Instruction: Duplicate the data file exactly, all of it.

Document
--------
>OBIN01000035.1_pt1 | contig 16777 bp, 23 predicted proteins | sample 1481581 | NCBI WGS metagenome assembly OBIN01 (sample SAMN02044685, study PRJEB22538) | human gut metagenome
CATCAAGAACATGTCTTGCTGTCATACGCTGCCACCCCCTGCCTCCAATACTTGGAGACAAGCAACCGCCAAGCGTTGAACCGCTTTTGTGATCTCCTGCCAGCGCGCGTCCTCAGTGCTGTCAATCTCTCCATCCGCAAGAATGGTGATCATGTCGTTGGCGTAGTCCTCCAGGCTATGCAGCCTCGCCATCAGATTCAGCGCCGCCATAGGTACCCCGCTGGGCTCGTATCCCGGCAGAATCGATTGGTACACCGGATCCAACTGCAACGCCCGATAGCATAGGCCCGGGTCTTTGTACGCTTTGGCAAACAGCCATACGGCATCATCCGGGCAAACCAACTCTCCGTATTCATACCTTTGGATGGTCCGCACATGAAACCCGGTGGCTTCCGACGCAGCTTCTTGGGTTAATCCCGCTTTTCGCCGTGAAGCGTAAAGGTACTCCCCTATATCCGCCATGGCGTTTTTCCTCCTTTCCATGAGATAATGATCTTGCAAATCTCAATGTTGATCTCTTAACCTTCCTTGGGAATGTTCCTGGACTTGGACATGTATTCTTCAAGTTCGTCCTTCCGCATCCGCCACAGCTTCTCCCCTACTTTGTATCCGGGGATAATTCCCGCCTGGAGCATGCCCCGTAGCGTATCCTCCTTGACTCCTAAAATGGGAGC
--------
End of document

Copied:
>OBIN01000035.1_pt1 | contig 16777 bp, 23 predicted proteins | sample 1481581 | NCBI WGS metagenome assembly OBIN01 (sample SAMN02044685, study PRJEB22538) | human gut metagenome
CATCAAGAACATGTCTTGCTGTCATACGCTGCCACCCCCTGCCTCCAATACTTGGAGACAAGCAACCGCCAAGCGTTGAACCGCTTTTGTGATCTCCTGCCAGCGCGCGTCCTCAGTGCTGTCAATCTCTCCATCCGCAAGAATGGTGATCATGTCGTTGGCGTAGTCCTCCAGGCTATGCAGCCTCGCCATCAGATTCAGCGCCGCCATAGGTACCCCGCTGGGCTCGTATCCCGGCAGAATCGATTGGTACACCGGATCCAACTGCAACGCCCGATAGCATAGGCCCGGGTCTTTGTACGCTTTGGCAAACAGCCATACGGCATCATCCGGGCAAACCAACTCTCCGTATTCATACCTTTGGATGGTCCGCACATGAAACCCGGTGGCTTCCGACGCAGCTTCTTGGGTTAATCCCGCTTTTCGCCGTGAAGCGTAAAGGTACTCCCCTATATCCGCCATGGCGTTTTTCCTCCTTTCCATGAGATAATGATCTTGCAAATCTCAATGTTGATCTCTTAACCTTCCTTGGGAATGTTCCTGGACTTGGACATGTATTCTTCAAGTTCGTCCTTCCGCATCCGCCACAGCTTCTCCCCTACTTTGTATCCGGGGATAATTCCCGCCTGGAGCATGCCCCGTAGCGTATCCTCCTTGACTCCTAAAATGGGAGC